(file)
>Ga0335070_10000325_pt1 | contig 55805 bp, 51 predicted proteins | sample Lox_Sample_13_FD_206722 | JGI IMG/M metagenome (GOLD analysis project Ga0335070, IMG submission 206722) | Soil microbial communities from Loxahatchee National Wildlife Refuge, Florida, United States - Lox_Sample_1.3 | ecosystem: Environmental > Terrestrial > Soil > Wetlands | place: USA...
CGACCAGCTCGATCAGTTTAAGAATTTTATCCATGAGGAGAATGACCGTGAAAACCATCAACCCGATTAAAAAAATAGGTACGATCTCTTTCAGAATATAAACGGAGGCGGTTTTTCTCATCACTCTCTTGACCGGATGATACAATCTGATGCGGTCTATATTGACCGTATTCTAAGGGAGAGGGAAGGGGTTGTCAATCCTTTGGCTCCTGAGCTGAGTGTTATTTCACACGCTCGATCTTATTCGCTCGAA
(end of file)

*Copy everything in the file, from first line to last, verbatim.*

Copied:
>Ga0335070_10000325_pt1 | contig 55805 bp, 51 predicted proteins | sample Lox_Sample_13_FD_206722 | JGI IMG/M metagenome (GOLD analysis project Ga0335070, IMG submission 206722) | Soil microbial communities from Loxahatchee National Wildlife Refuge, Florida, United States - Lox_Sample_1.3 | ecosystem: Environmental > Terrestrial > Soil > Wetlands | place: USA...
CGACCAGCTCGATCAGTTTAAGAATTTTATCCATGAGGAGAATGACCGTGAAAACCATCAACCCGATTAAAAAAATAGGTACGATCTCTTTCAGAATATAAACGGAGGCGGTTTTTCTCATCACTCTCTTGACCGGATGATACAATCTGATGCGGTCTATATTGACCGTATTCTAAGGGAGAGGGAAGGGGTTGTCAATCCTTTGGCTCCTGAGCTGAGTGTTATTTCACACGCTCGATCTTATTCGCTCGAA